Exploring the links between foreign capital investment and Illicit Financial Flows in Nigeria

Curbing illegitimate cross-border flows

Research question

Nigeria is one of five African countries worst affected by Illicit Financial Flows (IFF). It is estimated that the country loses between USD 15 billion to USD 18 billion in such flows every year. While there is stringent legislation in place governing foreign financial flows this has clearly not been enough to curb these illegitimate cross-border flows. With Nigeria’s foreign exchange reserves under pressure this has serious implications for the country’s development. How can IFFs be tracked and measured to ensure that legislation is being fully implemented and capital controls are transparent?  Which methods are used by some investors to illegitimately access the Autonomous Foreign Exchange Market without limit? Which role do banks play issuing supporting documentation to investors who are acting in breach of legislation?

Project summary

Illicit Financial Flows (IFF) have been defined as illegitimate cross-border flows that are based on an abuse of power which cause harm to a society. It refers to the movement of money across borders that is illegal in its source, transfer or use. It can also be in relation to trade flows or capital flows. 

The Central Bank of Nigeria (CBN) is the government agency responsible for monitoring and supervising the foreign exchange market in Nigeria. It is empowered to issue regulations and guidelines to market participants and financial institutions. The CBN regulates the Autonomous Foreign Exchange Market through which transactions eligible for the purchase and sale of foreign exchange are conducted. 

The regulatory framework for the importation of capital is broad and designed to promote the free movement of capital. Any person may make a foreign capital investment in any enterprise or security within Nigeria by importing foreign capital into Nigeria through an Authorized Dealer (which include institutions with a banking license that are regulated by the CBN). Such investments can be in the form of equity, loan capital or direct investments in raw materials or machinery. There are however laid out requirements in relation to the importation of capital to prevent exploitation.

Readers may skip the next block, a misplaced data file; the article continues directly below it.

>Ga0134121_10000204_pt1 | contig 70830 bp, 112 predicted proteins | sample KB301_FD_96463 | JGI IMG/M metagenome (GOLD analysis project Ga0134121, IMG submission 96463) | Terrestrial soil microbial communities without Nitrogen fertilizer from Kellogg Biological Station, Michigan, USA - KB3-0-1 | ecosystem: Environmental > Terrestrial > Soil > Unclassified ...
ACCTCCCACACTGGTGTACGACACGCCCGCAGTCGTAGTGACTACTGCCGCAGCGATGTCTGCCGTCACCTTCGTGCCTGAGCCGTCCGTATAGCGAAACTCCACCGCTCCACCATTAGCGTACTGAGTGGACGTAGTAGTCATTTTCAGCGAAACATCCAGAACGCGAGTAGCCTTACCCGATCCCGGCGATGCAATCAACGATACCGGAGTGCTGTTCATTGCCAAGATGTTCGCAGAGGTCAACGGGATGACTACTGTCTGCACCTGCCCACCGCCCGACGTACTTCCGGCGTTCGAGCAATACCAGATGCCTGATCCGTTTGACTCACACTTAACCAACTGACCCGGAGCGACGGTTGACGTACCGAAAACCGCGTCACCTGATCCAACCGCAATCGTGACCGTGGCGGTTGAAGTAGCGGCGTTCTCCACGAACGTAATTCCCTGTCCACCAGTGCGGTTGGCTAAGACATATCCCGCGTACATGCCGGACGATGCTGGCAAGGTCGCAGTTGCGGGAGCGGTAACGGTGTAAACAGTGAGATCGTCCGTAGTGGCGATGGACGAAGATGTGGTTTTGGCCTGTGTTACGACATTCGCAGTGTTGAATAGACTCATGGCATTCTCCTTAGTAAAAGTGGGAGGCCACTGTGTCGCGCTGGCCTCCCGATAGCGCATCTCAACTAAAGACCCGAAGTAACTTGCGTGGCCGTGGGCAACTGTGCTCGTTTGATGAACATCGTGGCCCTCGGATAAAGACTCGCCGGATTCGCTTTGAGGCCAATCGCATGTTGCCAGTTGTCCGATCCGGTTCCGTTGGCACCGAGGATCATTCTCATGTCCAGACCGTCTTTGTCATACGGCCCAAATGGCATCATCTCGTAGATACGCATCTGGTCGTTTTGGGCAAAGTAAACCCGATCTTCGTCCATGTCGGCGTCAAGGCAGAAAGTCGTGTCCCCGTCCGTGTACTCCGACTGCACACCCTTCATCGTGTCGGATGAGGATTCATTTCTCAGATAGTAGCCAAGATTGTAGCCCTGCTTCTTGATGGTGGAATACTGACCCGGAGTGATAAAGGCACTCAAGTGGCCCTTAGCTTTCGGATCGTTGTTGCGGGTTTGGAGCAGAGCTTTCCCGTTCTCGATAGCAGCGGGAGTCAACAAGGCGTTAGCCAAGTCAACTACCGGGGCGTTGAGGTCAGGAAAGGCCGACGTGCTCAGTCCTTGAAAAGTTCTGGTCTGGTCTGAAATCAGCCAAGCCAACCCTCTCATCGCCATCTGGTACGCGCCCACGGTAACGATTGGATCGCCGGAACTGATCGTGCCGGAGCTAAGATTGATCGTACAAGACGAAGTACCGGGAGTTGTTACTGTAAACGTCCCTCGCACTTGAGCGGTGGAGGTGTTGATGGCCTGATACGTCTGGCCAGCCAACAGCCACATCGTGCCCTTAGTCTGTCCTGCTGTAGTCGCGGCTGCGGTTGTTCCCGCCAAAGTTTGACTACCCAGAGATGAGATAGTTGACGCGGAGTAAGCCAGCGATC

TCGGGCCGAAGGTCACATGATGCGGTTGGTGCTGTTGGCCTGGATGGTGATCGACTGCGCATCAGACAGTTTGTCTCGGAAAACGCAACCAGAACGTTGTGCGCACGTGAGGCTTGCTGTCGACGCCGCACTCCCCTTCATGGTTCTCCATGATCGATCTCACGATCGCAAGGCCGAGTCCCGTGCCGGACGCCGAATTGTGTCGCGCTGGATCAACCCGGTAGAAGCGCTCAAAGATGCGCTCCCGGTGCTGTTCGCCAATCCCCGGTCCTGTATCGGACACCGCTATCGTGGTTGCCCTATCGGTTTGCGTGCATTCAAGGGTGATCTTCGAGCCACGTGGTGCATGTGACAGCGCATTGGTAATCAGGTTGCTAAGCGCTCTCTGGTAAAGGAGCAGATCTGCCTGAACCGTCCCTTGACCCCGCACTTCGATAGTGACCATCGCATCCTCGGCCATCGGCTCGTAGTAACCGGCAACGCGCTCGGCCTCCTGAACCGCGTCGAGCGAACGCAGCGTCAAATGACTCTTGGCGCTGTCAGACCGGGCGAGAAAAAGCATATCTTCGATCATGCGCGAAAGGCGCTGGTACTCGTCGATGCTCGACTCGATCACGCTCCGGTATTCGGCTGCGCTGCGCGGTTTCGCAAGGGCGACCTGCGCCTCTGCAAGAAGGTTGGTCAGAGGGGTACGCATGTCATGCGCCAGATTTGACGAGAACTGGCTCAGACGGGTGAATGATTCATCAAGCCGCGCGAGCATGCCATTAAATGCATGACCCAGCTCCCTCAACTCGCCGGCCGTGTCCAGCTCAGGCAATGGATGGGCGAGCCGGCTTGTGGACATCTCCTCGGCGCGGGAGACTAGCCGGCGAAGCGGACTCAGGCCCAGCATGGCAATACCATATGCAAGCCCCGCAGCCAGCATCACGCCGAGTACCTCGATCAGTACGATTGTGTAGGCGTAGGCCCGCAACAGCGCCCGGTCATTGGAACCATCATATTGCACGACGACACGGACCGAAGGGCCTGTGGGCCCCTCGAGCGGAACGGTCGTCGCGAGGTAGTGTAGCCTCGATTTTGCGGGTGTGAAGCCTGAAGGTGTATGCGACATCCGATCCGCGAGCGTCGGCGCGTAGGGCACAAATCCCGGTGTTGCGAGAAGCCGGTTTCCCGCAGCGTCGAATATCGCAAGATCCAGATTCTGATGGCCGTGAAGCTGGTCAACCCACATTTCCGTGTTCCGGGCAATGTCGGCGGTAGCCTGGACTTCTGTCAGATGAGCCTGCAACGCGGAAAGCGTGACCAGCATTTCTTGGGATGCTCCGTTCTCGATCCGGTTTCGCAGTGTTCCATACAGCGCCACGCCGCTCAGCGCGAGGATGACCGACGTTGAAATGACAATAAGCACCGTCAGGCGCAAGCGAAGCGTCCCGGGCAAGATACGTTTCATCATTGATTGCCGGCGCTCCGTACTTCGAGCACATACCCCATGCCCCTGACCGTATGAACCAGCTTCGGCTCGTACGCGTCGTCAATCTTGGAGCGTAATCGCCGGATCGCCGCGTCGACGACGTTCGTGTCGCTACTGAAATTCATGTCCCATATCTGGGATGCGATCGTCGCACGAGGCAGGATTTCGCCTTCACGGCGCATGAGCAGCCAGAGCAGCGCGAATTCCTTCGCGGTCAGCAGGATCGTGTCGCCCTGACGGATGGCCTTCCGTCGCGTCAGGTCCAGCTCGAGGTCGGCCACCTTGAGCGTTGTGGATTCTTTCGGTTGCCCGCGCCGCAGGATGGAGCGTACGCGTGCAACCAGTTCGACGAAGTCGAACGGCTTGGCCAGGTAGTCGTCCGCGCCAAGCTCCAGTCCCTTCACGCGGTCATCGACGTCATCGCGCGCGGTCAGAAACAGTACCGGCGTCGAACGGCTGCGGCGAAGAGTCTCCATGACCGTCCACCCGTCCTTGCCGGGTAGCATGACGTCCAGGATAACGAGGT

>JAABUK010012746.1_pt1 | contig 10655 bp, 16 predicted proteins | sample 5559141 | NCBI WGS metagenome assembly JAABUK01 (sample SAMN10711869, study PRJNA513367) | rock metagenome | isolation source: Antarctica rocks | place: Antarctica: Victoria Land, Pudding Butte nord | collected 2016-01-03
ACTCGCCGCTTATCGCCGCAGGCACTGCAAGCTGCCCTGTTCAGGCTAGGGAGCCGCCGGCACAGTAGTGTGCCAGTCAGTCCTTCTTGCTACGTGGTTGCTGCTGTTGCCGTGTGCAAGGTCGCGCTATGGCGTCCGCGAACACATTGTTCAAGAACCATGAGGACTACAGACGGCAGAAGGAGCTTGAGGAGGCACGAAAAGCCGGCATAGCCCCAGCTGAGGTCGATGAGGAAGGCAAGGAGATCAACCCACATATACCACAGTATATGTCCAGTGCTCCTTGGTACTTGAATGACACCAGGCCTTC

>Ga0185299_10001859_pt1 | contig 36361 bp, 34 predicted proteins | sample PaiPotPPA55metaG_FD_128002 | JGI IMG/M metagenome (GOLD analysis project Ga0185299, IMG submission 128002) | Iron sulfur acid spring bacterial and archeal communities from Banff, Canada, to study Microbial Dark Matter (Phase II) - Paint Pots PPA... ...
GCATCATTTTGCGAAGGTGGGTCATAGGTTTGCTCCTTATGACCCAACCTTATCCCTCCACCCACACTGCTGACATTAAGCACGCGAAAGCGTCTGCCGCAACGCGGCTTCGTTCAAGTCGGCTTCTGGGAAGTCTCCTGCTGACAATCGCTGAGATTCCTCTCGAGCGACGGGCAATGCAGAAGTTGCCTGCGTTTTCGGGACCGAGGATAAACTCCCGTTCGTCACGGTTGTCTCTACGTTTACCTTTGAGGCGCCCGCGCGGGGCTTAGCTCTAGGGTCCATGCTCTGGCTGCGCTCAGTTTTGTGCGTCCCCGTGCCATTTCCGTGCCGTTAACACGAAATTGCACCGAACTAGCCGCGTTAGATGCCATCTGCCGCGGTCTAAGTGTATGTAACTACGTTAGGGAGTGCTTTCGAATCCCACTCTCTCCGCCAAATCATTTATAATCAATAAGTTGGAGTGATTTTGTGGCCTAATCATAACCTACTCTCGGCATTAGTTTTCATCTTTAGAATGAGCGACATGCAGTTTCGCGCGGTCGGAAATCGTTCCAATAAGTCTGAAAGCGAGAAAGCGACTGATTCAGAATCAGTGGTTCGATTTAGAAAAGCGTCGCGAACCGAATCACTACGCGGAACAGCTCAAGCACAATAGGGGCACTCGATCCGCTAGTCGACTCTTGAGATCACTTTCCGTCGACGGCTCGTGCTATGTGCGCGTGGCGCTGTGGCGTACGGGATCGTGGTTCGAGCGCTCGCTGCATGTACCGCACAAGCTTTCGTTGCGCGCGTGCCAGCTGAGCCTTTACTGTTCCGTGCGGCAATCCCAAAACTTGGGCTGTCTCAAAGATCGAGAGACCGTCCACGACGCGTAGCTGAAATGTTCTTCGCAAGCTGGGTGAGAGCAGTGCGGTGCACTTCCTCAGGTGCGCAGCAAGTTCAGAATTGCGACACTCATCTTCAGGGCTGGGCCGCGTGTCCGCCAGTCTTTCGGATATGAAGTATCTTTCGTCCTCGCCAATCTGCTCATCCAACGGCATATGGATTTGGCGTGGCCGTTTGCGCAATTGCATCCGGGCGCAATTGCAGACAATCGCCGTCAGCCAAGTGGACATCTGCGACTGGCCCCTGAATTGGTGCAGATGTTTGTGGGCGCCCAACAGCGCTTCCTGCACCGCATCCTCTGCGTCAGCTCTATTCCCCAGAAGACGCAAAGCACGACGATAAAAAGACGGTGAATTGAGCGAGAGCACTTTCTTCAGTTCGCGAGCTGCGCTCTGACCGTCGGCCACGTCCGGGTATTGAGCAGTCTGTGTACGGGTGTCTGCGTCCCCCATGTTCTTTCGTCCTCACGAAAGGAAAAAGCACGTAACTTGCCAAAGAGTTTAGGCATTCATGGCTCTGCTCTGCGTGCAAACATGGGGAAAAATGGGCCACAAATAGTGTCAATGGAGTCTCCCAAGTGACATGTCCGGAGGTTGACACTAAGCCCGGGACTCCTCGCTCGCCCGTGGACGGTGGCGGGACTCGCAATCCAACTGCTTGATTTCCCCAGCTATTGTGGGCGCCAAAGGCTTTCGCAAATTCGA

In order to import capital into Nigeria investors need to request a Certificate of Capital Importation (CCI) including the provision of adequate supporting documentation. The CCI also allows investors to repatriate unlimited amounts of money from Nigeria. This right is not tied to a minimum amount of investment. It is therefore important that the process of issuance of CCIs is carefully monitored and supervised.

The issuance and use of CCIs is predominantly managed at individual bank levels. Banks who have been authorised by the CBN have employees responsible for issuing CCIs as well as making remittances out of the country on the basis of such CCIs. The CBN attempts to supervise this process and has the power to impose sanctions on banks who: a) release funds based on forged documents; b) engage in fraudulent transactions; c) fail to furnish accurate returns when due; or d) fail to report defaulting customers to the CBN for appropriate action.  

Despite the powers of and the checks that have been put in place by the CBN, it appears that the system is being manipulated in an attempt to repatriate funds illegitimately outside the country. 

Partners 

Dr Pallavi Roy (SOAS-ACE, SOAS University of London) and Dr Simeon Obidario (School of Law, SOAS University of London).